What we need to think about, wider than the fact that it happened, is the thought process that led to it being acceptable? HMS Belfast has been moored on the Thames for over 40 years now, and has been visited by millions of people. If it wasn’t for the role of HMS Belfast in the war, we would have had plenty more Olympics like those in Berlin in 1936 – ie, a farce. Or football teams having to give the Nazi salute, like the teams who played in the World Cup in Germany in 1938. It’s not just ‘a ship’, it represents all of the ships of the British Royal Navy that have fought in bloody conflicts over hundreds of years.

Is it that military history is not thought appropriate for the Olympics? Well, in that case you can also airbrush out the Tower of London. Oh, and the Tower Hill Merchant Navy Memorial. And can anyone remember the spectacle of the Chinese Army soldiers goose-stepping with the Olympic flag in Beijing in 2008? That was hardly subtle, yet somehow that was overlooked. Don’t expect to see Grenadier Guards at the 2012 opening ceremony, or the Red Arrows flying overhead (although after recent events that might not be possible in any case).

I do wonder if it is down to a modern, lefty kind of school of thought, that would like to try and airbrush wars and anything military out of history. No doubt with the sobriquet that we ‘need to look to the future’. Well, without those who secured our past, there wouldn’t be much of a future to look forward to. I guess its the problem with having elected and appointed leaders with no sense of history.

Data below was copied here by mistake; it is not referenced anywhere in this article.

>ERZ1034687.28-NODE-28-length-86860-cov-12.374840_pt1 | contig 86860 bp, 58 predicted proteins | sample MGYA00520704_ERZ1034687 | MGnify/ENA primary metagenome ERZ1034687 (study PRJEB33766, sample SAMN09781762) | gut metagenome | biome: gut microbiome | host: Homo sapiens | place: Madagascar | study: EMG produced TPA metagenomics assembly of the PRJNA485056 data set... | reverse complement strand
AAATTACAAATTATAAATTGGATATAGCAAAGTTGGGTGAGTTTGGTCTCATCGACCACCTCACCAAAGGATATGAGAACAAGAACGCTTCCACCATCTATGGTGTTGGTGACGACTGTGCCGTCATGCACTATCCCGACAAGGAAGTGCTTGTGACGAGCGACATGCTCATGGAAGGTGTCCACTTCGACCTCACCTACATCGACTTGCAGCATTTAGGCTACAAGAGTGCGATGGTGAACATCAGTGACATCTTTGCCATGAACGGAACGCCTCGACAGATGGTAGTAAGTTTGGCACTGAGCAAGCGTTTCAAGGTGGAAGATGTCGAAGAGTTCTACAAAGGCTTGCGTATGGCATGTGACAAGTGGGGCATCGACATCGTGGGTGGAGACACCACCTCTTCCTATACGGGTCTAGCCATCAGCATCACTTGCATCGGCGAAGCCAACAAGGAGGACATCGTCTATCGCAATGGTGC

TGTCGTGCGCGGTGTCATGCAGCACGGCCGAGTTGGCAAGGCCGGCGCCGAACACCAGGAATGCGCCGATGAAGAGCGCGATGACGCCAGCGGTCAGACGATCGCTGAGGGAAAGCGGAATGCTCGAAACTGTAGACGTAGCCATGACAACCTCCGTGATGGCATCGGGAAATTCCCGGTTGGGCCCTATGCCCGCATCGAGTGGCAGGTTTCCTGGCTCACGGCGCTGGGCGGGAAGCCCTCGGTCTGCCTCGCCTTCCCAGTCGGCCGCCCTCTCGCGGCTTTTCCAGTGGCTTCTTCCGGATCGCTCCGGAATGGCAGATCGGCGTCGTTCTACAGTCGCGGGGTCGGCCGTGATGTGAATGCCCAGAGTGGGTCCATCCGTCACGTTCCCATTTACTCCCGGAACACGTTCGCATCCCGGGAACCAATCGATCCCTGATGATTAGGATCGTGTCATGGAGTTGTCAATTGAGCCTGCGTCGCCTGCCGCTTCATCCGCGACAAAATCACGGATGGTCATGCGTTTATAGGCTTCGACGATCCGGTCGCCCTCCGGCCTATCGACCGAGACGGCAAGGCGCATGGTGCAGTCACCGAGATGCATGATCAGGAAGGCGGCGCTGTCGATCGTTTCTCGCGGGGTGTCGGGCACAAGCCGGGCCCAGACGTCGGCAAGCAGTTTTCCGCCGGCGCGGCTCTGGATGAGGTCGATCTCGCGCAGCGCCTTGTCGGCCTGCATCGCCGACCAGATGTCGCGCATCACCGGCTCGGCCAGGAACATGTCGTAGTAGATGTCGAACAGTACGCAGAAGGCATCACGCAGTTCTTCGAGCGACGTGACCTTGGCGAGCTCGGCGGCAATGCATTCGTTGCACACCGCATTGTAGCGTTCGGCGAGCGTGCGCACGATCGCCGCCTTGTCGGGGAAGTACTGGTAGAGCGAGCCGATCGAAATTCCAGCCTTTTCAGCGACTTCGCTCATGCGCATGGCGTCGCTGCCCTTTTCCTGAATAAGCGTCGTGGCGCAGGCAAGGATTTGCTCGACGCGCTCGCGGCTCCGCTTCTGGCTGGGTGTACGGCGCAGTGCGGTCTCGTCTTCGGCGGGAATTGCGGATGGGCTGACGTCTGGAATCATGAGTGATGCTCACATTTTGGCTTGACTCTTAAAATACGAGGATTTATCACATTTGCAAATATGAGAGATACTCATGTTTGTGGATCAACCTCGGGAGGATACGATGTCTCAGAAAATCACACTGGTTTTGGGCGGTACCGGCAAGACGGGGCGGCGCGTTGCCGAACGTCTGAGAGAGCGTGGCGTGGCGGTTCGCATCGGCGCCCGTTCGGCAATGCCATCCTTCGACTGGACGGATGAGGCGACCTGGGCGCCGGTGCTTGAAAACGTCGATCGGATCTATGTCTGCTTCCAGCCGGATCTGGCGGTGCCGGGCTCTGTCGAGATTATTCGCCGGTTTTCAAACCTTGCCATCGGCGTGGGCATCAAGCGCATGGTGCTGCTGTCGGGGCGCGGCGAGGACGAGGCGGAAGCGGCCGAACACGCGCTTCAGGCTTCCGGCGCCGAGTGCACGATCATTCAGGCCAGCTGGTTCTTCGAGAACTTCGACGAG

It’s yet another example of just how blind this country and its institutions can be about our naval heritage. And if we’re that blase about the past, is it any wonder that the Royal Navy is struggling for attention in the present?

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D-Day Museum on Remembrance Sunday

Just a little reminded that I will be speaking at the D-Day Museum in Portsmouth this coming Remembrance Sunday.

The Museum is open from 10am. I will be speaking at 12noon and 2pm, giving a short talk on my forthcoming book, ‘Portsmouth’s World War Two Heroes’. Entry to the Museum is free all day, and there is no need to book.